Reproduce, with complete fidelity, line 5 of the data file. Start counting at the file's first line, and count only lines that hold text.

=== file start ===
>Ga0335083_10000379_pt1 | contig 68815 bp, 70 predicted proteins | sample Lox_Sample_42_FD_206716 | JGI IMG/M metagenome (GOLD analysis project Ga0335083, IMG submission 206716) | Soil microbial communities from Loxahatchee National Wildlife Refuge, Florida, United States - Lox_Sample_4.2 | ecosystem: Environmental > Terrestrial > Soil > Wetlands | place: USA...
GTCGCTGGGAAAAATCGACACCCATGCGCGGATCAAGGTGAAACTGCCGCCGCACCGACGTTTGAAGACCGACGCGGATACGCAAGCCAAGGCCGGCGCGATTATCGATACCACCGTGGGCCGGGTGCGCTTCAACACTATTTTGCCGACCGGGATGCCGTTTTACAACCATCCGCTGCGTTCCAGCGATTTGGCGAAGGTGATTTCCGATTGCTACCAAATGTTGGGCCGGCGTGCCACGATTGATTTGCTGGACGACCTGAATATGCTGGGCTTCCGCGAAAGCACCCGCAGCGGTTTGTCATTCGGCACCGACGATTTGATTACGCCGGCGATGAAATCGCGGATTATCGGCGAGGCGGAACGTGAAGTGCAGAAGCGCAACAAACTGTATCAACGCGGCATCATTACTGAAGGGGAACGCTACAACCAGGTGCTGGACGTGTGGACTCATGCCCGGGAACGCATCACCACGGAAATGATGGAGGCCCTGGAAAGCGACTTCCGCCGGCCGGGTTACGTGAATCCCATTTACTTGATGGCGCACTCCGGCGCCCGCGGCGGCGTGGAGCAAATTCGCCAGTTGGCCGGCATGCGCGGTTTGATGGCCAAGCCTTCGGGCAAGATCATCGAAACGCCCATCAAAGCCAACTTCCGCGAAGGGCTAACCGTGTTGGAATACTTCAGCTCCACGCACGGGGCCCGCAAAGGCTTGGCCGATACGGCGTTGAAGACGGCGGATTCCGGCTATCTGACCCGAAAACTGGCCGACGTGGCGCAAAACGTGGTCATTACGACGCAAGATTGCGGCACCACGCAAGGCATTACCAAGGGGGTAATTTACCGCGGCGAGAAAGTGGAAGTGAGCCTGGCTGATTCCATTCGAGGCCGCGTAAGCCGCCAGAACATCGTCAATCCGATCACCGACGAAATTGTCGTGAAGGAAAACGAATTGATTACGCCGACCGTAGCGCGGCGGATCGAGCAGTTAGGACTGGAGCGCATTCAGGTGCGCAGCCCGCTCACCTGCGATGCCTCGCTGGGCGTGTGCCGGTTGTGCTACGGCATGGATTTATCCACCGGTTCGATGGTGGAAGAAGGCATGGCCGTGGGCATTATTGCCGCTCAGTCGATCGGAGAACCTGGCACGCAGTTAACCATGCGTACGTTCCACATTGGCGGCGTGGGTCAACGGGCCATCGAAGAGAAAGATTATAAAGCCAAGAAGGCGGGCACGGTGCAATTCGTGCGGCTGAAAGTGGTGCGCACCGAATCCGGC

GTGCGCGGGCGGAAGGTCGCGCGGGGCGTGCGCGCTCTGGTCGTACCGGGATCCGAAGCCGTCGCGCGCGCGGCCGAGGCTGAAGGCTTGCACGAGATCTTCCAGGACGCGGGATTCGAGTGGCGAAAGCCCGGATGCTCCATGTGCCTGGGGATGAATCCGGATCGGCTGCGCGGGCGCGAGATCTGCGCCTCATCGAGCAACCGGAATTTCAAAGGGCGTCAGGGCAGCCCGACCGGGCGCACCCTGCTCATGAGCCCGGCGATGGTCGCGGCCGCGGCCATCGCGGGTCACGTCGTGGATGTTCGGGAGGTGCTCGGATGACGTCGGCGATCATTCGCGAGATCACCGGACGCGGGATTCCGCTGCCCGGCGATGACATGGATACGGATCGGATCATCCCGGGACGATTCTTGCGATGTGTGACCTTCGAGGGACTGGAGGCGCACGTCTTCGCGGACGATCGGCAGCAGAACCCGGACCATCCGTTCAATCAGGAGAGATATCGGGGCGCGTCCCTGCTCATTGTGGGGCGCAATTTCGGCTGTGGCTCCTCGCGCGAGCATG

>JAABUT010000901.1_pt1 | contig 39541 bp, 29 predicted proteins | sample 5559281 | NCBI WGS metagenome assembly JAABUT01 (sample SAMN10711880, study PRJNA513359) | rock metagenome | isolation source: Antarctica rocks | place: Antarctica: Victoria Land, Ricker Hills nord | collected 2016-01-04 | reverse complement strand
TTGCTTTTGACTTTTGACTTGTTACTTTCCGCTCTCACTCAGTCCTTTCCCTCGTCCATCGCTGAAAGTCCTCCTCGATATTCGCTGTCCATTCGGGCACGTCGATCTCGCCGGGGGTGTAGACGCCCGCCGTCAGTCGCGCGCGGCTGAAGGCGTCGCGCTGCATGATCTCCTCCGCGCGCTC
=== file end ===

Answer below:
TTGCTTTTGACTTTTGACTTGTTACTTTCCGCTCTCACTCAGTCCTTTCCCTCGTCCATCGCTGAAAGTCCTCCTCGATATTCGCTGTCCATTCGGGCACGTCGATCTCGCCGGGGGTGTAGACGCCCGCCGTCAGTCGCGCGCGGCTGAAGGCGTCGCGCTGCATGATCTCCTCCGCGCGCTC